South Sudan’s integrated energy solutions company, Trinity Energy Ltd, has announced that it is moving ahead to connect 20,000 households to power located in Wau City, in the northwestern part of the country.
In a statement, Trinity Energy said the connection will be done through the initial refurbishing of two heavy diesel generators with a capacity to produce 1.8 megawatts (MW).
Dr. Phillip Waden, Trinity Energy’s Power Projects Manager said, “Our priority is to ensure that the parts for the generators that we procured arrive on time and mechanical repair works can begin so that power is reinstalled and Wau residents can start enjoying the benefits of affordable electricity.”
The company added that it has ordered the manufacture of two more Heavy Fuel Generators from a manufacturer in Europe with a capacity of around 4 megawatts, which will now put Wau’s total installed capacity at around 6 megawatts by February 2022.
“The future is energy. Power is a key driver of many economies in the world and its benefits go beyond direct employment in the power generation plants to supporting new sectors such as manufacturing, transport, mining, tourism, and services which have a multiplier effect on the economy.”
He added that “We are also re-establishing the distribution networks to ensure that all commercial entities and residential households have access to a much needed affordable power.”
Data by the South Sudan Electricity Corporation (SSEC) indicates that more than 90 percent of the country has no access to the electricity.
It adds that the installed power capacity for South Sudan is about 30 MW of which about 22 MW is currently operational whilst the current electricity demand is estimated at 300MW.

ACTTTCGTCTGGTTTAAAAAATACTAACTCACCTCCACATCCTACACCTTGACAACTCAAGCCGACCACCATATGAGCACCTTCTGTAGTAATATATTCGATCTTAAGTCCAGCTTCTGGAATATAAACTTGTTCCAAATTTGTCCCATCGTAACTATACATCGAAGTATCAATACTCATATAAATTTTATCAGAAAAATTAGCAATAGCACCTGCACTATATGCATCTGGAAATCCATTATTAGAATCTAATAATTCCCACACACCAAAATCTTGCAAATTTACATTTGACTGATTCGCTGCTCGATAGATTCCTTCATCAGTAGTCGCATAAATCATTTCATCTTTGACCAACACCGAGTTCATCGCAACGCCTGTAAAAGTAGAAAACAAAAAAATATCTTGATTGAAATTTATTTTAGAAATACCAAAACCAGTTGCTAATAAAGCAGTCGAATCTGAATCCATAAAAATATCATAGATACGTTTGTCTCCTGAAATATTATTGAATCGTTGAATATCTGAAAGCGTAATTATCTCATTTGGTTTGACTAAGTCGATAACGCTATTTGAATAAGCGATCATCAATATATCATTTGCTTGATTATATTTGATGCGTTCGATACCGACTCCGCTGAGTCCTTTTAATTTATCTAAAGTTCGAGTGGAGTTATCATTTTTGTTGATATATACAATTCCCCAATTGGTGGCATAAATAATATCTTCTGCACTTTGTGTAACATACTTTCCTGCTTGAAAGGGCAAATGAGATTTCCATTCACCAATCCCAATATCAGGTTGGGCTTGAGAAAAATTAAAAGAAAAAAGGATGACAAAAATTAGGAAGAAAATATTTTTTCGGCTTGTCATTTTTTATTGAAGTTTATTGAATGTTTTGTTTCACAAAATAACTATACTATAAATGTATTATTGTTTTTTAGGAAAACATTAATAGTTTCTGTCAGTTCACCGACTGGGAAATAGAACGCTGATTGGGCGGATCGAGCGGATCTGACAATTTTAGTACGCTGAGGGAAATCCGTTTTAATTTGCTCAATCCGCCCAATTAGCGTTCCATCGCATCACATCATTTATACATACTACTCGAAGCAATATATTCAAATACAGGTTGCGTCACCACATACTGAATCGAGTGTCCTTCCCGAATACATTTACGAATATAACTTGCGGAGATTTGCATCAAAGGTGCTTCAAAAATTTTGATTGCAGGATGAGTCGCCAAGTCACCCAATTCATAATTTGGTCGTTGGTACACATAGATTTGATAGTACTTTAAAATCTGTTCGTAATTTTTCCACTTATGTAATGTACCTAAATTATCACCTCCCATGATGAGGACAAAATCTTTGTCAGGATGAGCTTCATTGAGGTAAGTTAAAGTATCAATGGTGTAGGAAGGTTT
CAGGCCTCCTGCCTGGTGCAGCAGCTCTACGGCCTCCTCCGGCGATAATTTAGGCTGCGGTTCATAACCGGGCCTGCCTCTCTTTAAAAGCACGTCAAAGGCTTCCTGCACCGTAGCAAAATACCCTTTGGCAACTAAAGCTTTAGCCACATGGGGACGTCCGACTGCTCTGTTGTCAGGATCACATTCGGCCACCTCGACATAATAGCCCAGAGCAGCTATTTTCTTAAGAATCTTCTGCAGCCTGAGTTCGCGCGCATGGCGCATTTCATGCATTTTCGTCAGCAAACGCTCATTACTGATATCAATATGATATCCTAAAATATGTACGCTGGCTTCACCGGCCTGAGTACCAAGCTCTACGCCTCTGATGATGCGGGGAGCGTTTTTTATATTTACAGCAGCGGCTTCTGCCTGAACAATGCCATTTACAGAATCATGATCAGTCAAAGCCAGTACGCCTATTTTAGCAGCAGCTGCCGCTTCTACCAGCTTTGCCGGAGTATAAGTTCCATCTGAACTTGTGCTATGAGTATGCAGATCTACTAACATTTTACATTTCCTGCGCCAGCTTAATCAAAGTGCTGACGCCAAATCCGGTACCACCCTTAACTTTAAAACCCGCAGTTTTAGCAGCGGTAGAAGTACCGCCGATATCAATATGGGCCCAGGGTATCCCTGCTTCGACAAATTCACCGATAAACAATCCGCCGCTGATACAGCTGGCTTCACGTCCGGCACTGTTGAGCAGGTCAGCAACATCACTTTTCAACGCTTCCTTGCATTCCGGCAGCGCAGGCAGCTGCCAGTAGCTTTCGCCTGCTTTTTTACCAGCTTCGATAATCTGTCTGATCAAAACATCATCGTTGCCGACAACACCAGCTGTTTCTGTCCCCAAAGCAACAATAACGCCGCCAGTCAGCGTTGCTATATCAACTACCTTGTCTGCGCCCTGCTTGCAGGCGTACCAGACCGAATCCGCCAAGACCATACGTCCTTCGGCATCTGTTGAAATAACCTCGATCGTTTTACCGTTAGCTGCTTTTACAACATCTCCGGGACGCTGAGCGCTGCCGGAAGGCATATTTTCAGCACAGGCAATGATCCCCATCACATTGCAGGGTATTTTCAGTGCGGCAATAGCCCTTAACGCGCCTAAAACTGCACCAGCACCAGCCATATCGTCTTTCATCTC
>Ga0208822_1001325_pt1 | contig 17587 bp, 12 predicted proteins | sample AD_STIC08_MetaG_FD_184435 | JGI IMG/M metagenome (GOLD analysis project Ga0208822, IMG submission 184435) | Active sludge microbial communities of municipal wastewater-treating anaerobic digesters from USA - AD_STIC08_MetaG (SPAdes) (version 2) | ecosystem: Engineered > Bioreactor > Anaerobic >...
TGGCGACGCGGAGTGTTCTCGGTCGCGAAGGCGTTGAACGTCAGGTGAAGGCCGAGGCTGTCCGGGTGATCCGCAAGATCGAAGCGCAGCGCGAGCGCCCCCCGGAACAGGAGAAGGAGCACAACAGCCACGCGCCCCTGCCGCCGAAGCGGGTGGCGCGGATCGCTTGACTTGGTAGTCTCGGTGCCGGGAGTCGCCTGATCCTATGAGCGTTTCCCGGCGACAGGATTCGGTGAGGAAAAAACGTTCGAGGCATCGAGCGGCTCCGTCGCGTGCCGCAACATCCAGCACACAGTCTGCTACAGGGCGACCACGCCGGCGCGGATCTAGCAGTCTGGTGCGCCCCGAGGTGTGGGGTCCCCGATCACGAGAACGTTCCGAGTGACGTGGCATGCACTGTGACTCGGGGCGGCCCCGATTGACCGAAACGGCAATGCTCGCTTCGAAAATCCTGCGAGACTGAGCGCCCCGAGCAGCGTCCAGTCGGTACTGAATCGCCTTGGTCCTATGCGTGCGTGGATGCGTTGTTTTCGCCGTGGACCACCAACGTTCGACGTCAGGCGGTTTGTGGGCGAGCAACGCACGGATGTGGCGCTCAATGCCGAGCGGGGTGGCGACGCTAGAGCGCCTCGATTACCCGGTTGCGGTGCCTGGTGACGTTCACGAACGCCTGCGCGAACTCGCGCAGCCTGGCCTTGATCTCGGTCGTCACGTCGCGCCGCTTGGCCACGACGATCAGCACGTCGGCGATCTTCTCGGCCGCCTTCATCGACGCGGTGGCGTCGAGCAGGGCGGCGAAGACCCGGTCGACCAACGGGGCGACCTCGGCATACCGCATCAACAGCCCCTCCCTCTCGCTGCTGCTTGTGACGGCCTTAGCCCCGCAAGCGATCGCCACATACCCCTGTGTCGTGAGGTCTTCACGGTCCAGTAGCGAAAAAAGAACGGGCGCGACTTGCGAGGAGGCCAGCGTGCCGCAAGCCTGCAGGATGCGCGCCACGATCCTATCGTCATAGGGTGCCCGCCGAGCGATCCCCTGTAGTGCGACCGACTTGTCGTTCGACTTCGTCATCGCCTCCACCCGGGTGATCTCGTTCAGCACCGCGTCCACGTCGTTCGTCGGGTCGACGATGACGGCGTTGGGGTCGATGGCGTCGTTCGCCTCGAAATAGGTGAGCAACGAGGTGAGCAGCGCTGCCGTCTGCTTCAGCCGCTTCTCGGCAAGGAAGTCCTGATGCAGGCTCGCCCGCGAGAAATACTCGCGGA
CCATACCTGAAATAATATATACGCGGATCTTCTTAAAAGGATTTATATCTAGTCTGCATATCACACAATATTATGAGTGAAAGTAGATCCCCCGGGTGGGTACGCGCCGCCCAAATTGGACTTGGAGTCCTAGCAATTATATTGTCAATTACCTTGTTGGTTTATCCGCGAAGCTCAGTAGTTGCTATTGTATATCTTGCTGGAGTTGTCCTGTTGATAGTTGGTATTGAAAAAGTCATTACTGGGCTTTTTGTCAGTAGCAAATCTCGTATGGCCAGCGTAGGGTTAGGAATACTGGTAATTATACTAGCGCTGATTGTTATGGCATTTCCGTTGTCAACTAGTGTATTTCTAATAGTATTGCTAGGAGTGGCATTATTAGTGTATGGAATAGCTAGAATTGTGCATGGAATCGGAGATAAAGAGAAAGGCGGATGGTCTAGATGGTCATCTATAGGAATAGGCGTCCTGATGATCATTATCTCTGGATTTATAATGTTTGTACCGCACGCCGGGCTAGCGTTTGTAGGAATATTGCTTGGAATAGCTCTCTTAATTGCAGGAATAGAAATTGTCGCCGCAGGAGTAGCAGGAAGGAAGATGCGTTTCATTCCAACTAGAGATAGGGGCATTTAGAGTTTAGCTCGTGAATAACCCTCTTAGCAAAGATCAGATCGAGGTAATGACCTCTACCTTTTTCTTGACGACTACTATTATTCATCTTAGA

This is expected to rise to over 1400MW by 2030. Thus, much investment is required for the power sector in South Sudan if it is going to meet its energy requirement over the next decade.
Dr. Waden added that Trinity Energy is committed to ensuring energy security in South Sudan through a mix of various sources. These include a 20MW government backed solar power plant in Nesitu with a 35MW storage facility.
“We plan to continue exploring more opportunities and partnerships with the South Sudan government as well as other global technical partners to ensure our country is well equipped and powered for socio-economic transformation,” Dr. Waden said.
This comes at a time when the country is exploring ways of luring investors within the power and infrastructure sector.
According to the country’s Ministry of Petroleum, the country has a significant financial deficit, and increasing electricity challenges that are hindering economic growth.
“South Sudan has redirected a focus on power generation, transmission and distribution, in the hopes of accelerating access to electricity and socio-economic growth,” South Sudan’s Minister of Petroleum Puot Kang Chol said last month.
The country’s power sector remains heavily underdeveloped and has, therefore, warranted the prioritization of new power projects, all requiring investment.
Notably, with a proposed national grid expansion, a newly built 100MW power plant, and a proposed solar power facility, the country is actively pursuing foreign investment to revitalize its power sector.
“With a renewed peace agreement in 2020 and having recently celebrated ten years of independence, South Sudan is positioning itself as the ideal destination for regional and international investment,” NJ Ayuk, Executive Chairman of the African Energy Chamber.
“The country represents significant opportunities within the oil and gas exploration and production market, as well as the power and infrastructure sector. By showcasing these opportunities at AEW 2021 in Cape Town, and incentivizing international participation in its sector, South Sudan is driving progress and reiterating the value of oil and gas in Africa’s energy future,” added Ayuk.
The Ministry added that the country is one of the fastest growing frontier markets in Africa, South Sudan holds significant opportunities for both regional and international investors.
The country has the third-largest oil reserves in sub-Saharan Africa – measured at 3.5 billion barrels produced annually – and yet, 90% of reserves remain untapped.
With a renewed peace agreement opening the country up for business, and the prioritization of exploration intended to offset declining reserves in maturing oilfields, South Sudan presents lucrative opportunities for oil majors and regional actors looking to cash into the unexploited market.